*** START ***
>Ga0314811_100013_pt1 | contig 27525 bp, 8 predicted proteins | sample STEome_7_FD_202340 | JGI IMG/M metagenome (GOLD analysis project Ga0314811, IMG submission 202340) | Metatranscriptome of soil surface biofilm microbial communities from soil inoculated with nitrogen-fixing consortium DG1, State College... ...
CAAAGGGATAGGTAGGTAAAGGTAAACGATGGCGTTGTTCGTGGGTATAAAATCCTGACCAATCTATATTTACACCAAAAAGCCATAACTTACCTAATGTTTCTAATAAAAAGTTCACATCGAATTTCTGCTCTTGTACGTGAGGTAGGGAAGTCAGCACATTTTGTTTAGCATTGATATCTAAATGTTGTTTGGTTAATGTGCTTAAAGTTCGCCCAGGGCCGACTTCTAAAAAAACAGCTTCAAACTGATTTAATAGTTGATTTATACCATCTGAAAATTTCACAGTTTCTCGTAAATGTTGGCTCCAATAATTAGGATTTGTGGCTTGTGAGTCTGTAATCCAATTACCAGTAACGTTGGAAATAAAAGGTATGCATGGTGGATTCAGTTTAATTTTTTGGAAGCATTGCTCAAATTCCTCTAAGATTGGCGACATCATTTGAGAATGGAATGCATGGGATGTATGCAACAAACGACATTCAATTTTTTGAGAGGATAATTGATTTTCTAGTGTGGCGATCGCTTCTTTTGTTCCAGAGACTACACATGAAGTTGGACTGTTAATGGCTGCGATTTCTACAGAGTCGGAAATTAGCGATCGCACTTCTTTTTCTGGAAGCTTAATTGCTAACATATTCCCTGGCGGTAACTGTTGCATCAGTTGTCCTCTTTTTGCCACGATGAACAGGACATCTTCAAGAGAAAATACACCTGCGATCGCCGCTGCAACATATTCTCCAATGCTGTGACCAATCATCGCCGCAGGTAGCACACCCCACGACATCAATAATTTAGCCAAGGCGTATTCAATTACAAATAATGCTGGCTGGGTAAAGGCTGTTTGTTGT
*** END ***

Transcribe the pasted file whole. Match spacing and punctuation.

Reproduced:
>Ga0314811_100013_pt1 | contig 27525 bp, 8 predicted proteins | sample STEome_7_FD_202340 | JGI IMG/M metagenome (GOLD analysis project Ga0314811, IMG submission 202340) | Metatranscriptome of soil surface biofilm microbial communities from soil inoculated with nitrogen-fixing consortium DG1, State College... ...
CAAAGGGATAGGTAGGTAAAGGTAAACGATGGCGTTGTTCGTGGGTATAAAATCCTGACCAATCTATATTTACACCAAAAAGCCATAACTTACCTAATGTTTCTAATAAAAAGTTCACATCGAATTTCTGCTCTTGTACGTGAGGTAGGGAAGTCAGCACATTTTGTTTAGCATTGATATCTAAATGTTGTTTGGTTAATGTGCTTAAAGTTCGCCCAGGGCCGACTTCTAAAAAAACAGCTTCAAACTGATTTAATAGTTGATTTATACCATCTGAAAATTTCACAGTTTCTCGTAAATGTTGGCTCCAATAATTAGGATTTGTGGCTTGTGAGTCTGTAATCCAATTACCAGTAACGTTGGAAATAAAAGGTATGCATGGTGGATTCAGTTTAATTTTTTGGAAGCATTGCTCAAATTCCTCTAAGATTGGCGACATCATTTGAGAATGGAATGCATGGGATGTATGCAACAAACGACATTCAATTTTTTGAGAGGATAATTGATTTTCTAGTGTGGCGATCGCTTCTTTTGTTCCAGAGACTACACATGAAGTTGGACTGTTAATGGCTGCGATTTCTACAGAGTCGGAAATTAGCGATCGCACTTCTTTTTCTGGAAGCTTAATTGCTAACATATTCCCTGGCGGTAACTGTTGCATCAGTTGTCCTCTTTTTGCCACGATGAACAGGACATCTTCAAGAGAAAATACACCTGCGATCGCCGCTGCAACATATTCTCCAATGCTGTGACCAATCATCGCCGCAGGTAGCACACCCCACGACATCAATAATTTAGCCAAGGCGTATTCAATTACAAATAATGCTGGCTGGGTAAAGGCTGTTTGTTGT